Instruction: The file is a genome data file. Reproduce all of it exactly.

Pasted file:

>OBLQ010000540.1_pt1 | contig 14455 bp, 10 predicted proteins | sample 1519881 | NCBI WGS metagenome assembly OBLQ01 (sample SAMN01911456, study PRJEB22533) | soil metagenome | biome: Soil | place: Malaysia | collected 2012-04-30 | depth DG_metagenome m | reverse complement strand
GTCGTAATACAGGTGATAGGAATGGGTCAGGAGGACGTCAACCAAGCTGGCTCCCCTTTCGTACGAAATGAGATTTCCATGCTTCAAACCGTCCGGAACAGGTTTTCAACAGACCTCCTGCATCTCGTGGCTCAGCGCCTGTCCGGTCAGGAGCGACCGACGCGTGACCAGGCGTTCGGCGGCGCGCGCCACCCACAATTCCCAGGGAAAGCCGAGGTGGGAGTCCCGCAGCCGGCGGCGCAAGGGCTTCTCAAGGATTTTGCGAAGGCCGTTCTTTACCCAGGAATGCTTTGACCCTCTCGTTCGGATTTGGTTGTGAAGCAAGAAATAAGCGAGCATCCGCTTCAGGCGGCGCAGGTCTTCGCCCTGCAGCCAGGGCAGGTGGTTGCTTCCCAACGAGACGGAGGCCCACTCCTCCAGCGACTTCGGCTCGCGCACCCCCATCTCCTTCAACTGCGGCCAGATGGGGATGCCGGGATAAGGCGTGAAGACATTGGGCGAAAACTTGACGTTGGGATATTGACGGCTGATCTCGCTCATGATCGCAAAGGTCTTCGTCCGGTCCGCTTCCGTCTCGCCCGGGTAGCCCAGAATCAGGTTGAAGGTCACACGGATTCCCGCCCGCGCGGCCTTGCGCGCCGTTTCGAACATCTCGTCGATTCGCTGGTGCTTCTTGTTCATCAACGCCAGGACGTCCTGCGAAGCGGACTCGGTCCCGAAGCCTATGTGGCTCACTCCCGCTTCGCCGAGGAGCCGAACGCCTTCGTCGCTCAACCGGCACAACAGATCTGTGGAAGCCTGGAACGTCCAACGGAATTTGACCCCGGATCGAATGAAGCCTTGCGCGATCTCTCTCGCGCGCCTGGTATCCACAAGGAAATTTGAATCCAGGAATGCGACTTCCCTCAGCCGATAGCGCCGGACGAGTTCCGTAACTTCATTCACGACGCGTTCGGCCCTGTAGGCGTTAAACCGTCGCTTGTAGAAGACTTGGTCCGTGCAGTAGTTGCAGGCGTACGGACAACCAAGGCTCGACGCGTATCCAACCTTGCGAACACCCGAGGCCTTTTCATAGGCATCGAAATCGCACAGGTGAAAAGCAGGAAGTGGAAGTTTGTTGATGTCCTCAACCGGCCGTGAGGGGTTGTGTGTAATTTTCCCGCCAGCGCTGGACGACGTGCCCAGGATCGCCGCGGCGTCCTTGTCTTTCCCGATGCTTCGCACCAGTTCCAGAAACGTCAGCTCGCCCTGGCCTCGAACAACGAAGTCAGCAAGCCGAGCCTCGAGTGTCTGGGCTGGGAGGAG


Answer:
>OBLQ010000540.1_pt1 | contig 14455 bp, 10 predicted proteins | sample 1519881 | NCBI WGS metagenome assembly OBLQ01 (sample SAMN01911456, study PRJEB22533) | soil metagenome | biome: Soil | place: Malaysia | collected 2012-04-30 | depth DG_metagenome m | reverse complement strand
GTCGTAATACAGGTGATAGGAATGGGTCAGGAGGACGTCAACCAAGCTGGCTCCCCTTTCGTACGAAATGAGATTTCCATGCTTCAAACCGTCCGGAACAGGTTTTCAACAGACCTCCTGCATCTCGTGGCTCAGCGCCTGTCCGGTCAGGAGCGACCGACGCGTGACCAGGCGTTCGGCGGCGCGCGCCACCCACAATTCCCAGGGAAAGCCGAGGTGGGAGTCCCGCAGCCGGCGGCGCAAGGGCTTCTCAAGGATTTTGCGAAGGCCGTTCTTTACCCAGGAATGCTTTGACCCTCTCGTTCGGATTTGGTTGTGAAGCAAGAAATAAGCGAGCATCCGCTTCAGGCGGCGCAGGTCTTCGCCCTGCAGCCAGGGCAGGTGGTTGCTTCCCAACGAGACGGAGGCCCACTCCTCCAGCGACTTCGGCTCGCGCACCCCCATCTCCTTCAACTGCGGCCAGATGGGGATGCCGGGATAAGGCGTGAAGACATTGGGCGAAAACTTGACGTTGGGATATTGACGGCTGATCTCGCTCATGATCGCAAAGGTCTTCGTCCGGTCCGCTTCCGTCTCGCCCGGGTAGCCCAGAATCAGGTTGAAGGTCACACGGATTCCCGCCCGCGCGGCCTTGCGCGCCGTTTCGAACATCTCGTCGATTCGCTGGTGCTTCTTGTTCATCAACGCCAGGACGTCCTGCGAAGCGGACTCGGTCCCGAAGCCTATGTGGCTCACTCCCGCTTCGCCGAGGAGCCGAACGCCTTCGTCGCTCAACCGGCACAACAGATCTGTGGAAGCCTGGAACGTCCAACGGAATTTGACCCCGGATCGAATGAAGCCTTGCGCGATCTCTCTCGCGCGCCTGGTATCCACAAGGAAATTTGAATCCAGGAATGCGACTTCCCTCAGCCGATAGCGCCGGACGAGTTCCGTAACTTCATTCACGACGCGTTCGGCCCTGTAGGCGTTAAACCGTCGCTTGTAGAAGACTTGGTCCGTGCAGTAGTTGCAGGCGTACGGACAACCAAGGCTCGACGCGTATCCAACCTTGCGAACACCCGAGGCCTTTTCATAGGCATCGAAATCGCACAGGTGAAAAGCAGGAAGTGGAAGTTTGTTGATGTCCTCAACCGGCCGTGAGGGGTTGTGTGTAATTTTCCCGCCAGCGCTGGACGACGTGCCCAGGATCGCCGCGGCGTCCTTGTCTTTCCCGATGCTTCGCACCAGTTCCAGAAACGTCAGCTCGCCCTGGCCTCGAACAACGAAGTCAGCAAGCCGAGCCTCGAGTGTCTGGGCTGGGAGGAG